How Can I Handle My Anger after Divorce?

"How can I handle my anger" is a question often asked by women recovering from their divorce.

By WomansDivorce | Answers by Gloria Swardenski, Life Coach

It helps to realize that being angry during and after divorce is a very common experience. After all, there are a lot of things to be angry about: what a jerk your ex was, how your whole life has been turned upside down, being screwed over by the legal system, etc. And the residual hurt and anger won't just magically disappear after your divorce is finalized. 

But if you let your anger continue to fester and color everything in your life, it will keep you stuck in the past revisiting all the wrongs that occurred during your marriage and divorce. That's no way to live and you deserve so much more out of life. While it's not always easy, working through your emotions will help you grow after divorce and embrace your future. For insight, keep reading the suggestions from our life coach below. 

Amy writes: "Do you have any information on getting past the feelings of anger?"

Gloria answers: I'd like to begin answering this question by first congratulating you. I'd love to take a minute and celebrate with you that you are feeling anything right now! I know for me personally, and the other women that I've worked with who have gone through the divorce process, that we often shut down our feelings, live in denial, and live life on auto-pilot for months or even years. The fact that you are feeling is a very good thing!

Next, I'd like to take a look at the feelings of anger. Do you believe that the feelings of anger are bad? Most do, and that is why I often see many men and women who get stuck there because they don't want to face it. The fear is that if we look anger in the eye, we'll turn into a raving lunatic and stay angry forever. I can almost sense that in the urgency of your question.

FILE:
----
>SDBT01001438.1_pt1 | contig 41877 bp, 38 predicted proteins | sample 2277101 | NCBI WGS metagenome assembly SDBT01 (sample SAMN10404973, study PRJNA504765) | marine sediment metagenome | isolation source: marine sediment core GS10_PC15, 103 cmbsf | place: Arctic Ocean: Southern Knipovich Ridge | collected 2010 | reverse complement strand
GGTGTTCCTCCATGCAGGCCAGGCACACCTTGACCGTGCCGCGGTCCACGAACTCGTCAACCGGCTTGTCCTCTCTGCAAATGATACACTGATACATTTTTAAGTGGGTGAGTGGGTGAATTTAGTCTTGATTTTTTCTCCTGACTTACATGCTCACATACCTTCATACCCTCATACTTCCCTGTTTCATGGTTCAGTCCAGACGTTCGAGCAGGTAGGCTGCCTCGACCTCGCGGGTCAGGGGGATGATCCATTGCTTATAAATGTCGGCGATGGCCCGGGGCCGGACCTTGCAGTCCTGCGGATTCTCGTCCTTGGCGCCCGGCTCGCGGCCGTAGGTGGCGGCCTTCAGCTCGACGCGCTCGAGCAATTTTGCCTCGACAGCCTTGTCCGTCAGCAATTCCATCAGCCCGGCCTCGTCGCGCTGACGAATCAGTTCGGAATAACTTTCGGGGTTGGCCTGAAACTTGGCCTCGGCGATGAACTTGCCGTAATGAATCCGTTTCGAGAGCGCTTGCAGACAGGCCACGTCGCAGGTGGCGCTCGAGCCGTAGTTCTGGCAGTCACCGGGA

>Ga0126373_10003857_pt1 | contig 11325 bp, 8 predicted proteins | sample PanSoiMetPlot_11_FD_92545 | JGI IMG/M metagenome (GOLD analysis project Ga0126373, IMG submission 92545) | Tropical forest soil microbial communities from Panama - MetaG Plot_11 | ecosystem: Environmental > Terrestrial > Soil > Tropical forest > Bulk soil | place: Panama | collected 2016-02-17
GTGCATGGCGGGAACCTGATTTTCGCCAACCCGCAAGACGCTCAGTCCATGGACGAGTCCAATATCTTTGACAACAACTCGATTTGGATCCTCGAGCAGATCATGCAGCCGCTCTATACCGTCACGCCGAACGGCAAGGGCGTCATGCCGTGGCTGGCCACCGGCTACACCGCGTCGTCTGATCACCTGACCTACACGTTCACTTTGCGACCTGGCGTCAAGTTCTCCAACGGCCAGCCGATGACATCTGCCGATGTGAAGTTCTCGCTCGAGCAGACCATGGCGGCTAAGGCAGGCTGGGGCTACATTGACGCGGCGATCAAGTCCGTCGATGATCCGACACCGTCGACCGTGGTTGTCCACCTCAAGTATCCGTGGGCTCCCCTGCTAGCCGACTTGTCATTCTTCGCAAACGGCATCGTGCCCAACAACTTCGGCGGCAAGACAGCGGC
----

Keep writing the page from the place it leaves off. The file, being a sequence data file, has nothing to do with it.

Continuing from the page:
The truth is that anger is neither good nor bad. We have a tendency to put judgments on our emotions and say that happiness is good, but anger is bad; peacefulness is the best, loneliness is the worst of all. But who says? Many have used their anger to inspire them to change the world in one way or another by doing what they could to right the wrongs, to find the courage to speak up, and to motivate them to reach out to others feeling the same way.

A simple question for you to ponder is this: What are you really angry about? Do your best to narrow it down and not just say the whole situation. What is it about the situation that is getting under your skin right now (know that this will change, maybe from day to day or minute to minute)? When you discover the answer, then you can decide what you want to do about it. If there really is nothing to do, then ask yourself this: What would it be like if I could let go of this anger? How would I be different? How would I feel? How would I react the next time this issue comes up?

Your anger can be a positive energy that stirs within you the ability to create changes. Your anger can also be something you choose to let go of, so that you can use that energy in other ways. Use it or lose it - the choice is yours.

How do I move past the bottled-up hate?

Susan's Question: I have bottled up anger not only through 14 years of my marriage but 2 years of divorce litigation. I hate my ex-husband, my lawyer, the judge and anyone that is associated with them. I can't get past this. I'm unemployed. I've got shafted throughout the entire litigation. I've prepared endless amounts of paperwork to defend myself and after three lawyers, my ex-husband still was able to walk all over me and leave me with nothing put a pile of debt. I've considered the extreme on occasion but my children are the only thing that keeps me from doing that. I don't know where to turn to for any help. After 2 years of this crap, no one wants to listen to it anymore. I'm at the very lowest of the bottom of the barrel and I can't get out. I pray to God for help, forgiveness, patience, and just a little break. Who can help me?